Student Author Information

Sidney MichauxFollow

Access Type

Campus Access Only

Presentation Type

Oral Presentation

Start Date

April 2019

Department

Exercise Physiology

Abstract

Wilson’s disease is an autosomal recessive genetic disorder that causes copper to accumulate in the structures of the basal ganglia in the brain, affecting motor coordination and signaling to muscles. This can cause symptoms similar to Parkinson’s disease, such as dystonia, dysarthria, drooling, muscular rigidity, and trouble starting and stopping movements. The purpose of this study is to understand the muscle activation pattern of muscles in the arm of an individual with neurological Wilson’s disease while performing basic motor skills before and after treatment, and to compare these patterns to a healthy control subject. Two participants (1 affected, 1 unaffected) performed 3 movements while connected to a device that measures surface electromyography (sEMG), which records amplitude and duration of muscle excitation for each movement. The affected individual performed one trial before treatment with Botox and one trial afterwards, which were compared to one trial performed by the unaffected individual. The results will help make comparisons between movement patterns of different diseases of the basal ganglia with unaffected individuals, provide insight on contraction of antagonistic muscles and their role in coordination, as well as show the effects of treatment with Botox on and individual with Wilson’s Disease.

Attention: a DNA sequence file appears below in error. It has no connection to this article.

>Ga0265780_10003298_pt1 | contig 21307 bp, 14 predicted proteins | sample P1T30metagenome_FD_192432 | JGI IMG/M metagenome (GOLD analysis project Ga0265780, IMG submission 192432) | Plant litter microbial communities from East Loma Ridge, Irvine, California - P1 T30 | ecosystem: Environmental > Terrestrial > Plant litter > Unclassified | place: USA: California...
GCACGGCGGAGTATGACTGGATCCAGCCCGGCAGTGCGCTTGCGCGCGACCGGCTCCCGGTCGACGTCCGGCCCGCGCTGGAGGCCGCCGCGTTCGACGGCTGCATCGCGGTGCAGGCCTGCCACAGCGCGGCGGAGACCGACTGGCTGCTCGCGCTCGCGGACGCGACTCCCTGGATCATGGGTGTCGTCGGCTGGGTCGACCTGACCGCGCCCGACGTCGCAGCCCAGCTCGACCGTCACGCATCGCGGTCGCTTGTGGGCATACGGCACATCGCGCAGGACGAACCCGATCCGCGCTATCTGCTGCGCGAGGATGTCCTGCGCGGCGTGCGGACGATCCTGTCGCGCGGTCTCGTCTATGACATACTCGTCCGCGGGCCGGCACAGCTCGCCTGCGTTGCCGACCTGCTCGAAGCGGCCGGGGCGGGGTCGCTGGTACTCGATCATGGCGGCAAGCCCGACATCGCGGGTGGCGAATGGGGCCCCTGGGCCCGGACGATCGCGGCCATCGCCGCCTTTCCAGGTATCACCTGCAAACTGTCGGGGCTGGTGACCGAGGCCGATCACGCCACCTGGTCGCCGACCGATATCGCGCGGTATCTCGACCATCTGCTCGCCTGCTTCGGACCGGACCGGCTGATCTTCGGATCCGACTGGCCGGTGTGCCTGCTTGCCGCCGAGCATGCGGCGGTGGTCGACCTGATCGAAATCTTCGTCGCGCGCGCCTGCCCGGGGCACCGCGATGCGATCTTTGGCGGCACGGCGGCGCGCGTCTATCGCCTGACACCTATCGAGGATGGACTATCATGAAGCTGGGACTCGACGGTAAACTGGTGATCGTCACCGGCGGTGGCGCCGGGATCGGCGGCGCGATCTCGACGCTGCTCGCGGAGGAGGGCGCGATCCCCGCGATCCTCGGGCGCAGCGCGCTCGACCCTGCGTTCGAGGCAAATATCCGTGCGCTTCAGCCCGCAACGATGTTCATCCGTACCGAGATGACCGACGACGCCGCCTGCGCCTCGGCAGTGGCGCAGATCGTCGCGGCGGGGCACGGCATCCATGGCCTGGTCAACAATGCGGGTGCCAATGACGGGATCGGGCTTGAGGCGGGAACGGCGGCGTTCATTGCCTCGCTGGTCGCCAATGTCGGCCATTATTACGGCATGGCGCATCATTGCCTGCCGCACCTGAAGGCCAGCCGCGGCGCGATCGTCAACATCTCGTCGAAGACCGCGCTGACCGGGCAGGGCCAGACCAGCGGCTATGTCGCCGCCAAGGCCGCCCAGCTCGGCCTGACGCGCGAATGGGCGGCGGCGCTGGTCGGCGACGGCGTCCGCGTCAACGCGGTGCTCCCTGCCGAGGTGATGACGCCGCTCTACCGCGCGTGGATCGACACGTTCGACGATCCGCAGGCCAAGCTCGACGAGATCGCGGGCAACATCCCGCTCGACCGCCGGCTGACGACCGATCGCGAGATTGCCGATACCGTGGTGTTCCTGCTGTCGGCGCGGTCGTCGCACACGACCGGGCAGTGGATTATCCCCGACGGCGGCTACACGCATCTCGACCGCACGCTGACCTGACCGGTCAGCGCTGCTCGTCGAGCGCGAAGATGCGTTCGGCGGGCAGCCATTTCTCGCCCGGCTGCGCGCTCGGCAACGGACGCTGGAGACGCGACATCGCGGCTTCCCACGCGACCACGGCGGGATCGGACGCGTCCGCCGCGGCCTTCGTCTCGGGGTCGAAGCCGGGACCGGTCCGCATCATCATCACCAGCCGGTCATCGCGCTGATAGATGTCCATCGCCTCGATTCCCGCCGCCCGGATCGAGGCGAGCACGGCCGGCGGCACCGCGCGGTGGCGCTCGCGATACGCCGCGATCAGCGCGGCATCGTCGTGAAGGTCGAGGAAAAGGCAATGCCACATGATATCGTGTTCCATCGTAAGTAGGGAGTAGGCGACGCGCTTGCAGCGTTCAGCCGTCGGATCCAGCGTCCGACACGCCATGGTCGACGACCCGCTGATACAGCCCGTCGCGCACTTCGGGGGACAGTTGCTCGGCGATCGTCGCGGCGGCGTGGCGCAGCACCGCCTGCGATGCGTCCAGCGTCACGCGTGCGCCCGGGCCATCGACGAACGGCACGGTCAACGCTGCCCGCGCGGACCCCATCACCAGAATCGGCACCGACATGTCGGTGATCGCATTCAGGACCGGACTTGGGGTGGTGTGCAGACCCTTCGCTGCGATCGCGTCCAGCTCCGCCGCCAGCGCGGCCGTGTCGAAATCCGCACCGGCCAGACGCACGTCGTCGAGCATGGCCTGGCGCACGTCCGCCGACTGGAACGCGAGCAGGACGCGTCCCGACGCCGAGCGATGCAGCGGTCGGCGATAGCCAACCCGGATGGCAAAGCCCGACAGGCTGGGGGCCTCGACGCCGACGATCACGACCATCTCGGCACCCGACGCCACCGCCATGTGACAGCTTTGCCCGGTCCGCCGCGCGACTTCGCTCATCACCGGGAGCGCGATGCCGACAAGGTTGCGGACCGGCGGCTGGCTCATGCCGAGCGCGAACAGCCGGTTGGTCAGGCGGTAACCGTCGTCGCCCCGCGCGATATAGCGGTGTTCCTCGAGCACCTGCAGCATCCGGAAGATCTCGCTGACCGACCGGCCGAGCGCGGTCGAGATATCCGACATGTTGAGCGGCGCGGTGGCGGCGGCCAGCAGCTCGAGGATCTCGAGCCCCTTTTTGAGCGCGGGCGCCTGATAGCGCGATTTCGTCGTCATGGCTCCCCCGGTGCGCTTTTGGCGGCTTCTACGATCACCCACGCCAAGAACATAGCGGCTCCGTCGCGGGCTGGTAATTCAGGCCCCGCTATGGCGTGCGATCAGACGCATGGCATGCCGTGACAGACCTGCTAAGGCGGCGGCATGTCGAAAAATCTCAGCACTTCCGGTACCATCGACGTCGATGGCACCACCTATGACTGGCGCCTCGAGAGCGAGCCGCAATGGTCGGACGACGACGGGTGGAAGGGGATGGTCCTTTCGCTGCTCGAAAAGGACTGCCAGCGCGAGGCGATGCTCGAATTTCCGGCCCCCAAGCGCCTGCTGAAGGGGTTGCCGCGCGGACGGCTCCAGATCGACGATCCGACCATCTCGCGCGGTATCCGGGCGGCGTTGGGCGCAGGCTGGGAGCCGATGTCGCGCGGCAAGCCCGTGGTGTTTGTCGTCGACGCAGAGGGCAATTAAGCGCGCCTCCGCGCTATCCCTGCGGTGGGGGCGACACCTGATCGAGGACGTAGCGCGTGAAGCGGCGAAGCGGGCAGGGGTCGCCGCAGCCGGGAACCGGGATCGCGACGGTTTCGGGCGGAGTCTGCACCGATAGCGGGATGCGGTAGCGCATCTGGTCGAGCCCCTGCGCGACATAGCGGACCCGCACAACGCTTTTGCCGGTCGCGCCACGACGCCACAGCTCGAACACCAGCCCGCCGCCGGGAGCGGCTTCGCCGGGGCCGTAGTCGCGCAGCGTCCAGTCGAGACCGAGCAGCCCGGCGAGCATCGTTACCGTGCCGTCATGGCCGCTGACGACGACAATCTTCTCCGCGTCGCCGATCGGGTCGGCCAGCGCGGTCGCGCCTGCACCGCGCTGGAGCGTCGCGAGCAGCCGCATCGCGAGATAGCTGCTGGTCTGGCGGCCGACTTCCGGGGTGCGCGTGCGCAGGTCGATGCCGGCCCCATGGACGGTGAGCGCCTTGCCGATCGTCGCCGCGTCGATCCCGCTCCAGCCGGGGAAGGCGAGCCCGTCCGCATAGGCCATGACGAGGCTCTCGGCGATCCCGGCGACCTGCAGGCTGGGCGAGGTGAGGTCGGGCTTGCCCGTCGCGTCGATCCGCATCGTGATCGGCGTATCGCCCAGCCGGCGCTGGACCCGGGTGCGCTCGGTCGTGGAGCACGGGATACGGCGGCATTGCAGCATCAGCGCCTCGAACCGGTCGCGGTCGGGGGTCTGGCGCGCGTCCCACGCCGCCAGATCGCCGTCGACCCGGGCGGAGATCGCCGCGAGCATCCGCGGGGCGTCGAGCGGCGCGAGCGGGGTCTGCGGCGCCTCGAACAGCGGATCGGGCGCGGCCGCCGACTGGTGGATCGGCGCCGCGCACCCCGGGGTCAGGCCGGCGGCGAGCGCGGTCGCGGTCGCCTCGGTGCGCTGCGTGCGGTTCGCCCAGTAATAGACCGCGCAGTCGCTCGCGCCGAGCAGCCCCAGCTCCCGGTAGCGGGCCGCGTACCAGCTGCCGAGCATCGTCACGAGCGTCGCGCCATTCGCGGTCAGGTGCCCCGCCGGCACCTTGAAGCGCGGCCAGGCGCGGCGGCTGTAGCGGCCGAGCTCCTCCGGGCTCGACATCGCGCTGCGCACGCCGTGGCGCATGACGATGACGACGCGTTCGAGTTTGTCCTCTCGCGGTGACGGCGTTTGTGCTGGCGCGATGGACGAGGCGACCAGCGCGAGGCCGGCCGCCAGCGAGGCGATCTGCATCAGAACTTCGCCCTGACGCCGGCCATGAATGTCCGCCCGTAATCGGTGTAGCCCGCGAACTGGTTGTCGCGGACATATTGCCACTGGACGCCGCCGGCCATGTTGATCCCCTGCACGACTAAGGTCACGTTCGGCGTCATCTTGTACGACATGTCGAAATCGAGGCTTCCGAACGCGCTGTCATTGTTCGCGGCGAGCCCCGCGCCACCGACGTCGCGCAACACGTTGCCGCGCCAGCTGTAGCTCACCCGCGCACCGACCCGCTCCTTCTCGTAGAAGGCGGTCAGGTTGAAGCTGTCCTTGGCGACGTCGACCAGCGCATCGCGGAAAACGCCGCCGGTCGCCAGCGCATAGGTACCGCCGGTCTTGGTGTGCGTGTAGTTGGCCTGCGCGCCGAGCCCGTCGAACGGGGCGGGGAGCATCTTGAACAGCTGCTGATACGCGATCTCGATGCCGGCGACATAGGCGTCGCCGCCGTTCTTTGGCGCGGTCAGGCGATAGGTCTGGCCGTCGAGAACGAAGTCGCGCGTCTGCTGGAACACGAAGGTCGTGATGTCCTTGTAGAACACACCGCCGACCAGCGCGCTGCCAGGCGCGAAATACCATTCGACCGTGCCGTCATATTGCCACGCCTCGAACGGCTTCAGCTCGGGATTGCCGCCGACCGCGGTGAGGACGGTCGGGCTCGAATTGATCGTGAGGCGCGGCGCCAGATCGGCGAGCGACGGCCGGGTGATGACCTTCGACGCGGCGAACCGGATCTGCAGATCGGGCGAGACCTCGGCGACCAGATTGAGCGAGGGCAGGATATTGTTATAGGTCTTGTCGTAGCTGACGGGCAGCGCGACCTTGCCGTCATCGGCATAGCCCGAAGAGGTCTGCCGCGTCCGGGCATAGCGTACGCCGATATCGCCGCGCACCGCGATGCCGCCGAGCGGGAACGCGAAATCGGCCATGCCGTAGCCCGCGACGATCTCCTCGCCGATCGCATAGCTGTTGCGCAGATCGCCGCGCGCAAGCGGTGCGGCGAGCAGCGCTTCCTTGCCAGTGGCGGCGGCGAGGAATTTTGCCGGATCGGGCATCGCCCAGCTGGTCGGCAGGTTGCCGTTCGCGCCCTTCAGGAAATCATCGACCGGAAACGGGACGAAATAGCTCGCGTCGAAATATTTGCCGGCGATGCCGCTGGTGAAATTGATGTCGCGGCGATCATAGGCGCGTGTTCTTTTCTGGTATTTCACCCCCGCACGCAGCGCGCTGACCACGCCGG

Faculty Mentor(s)

Jill Lucas, Takashi Maie, Sean Collins

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Apr 10th, 4:30 PM

A case-control study of muscular activity in an individual with neurological Wilson’s disease

Wilson’s disease is an autosomal recessive genetic disorder that causes copper to accumulate in the structures of the basal ganglia in the brain, affecting motor coordination and signaling to muscles. This can cause symptoms similar to Parkinson’s disease, such as dystonia, dysarthria, drooling, muscular rigidity, and trouble starting and stopping movements. The purpose of this study is to understand the muscle activation pattern of muscles in the arm of an individual with neurological Wilson’s disease while performing basic motor skills before and after treatment, and to compare these patterns to a healthy control subject. Two participants (1 affected, 1 unaffected) performed 3 movements while connected to a device that measures surface electromyography (sEMG), which records amplitude and duration of muscle excitation for each movement. The affected individual performed one trial before treatment with Botox and one trial afterwards, which were compared to one trial performed by the unaffected individual. The results will help make comparisons between movement patterns of different diseases of the basal ganglia with unaffected individuals, provide insight on contraction of antagonistic muscles and their role in coordination, as well as show the effects of treatment with Botox on and individual with Wilson’s Disease.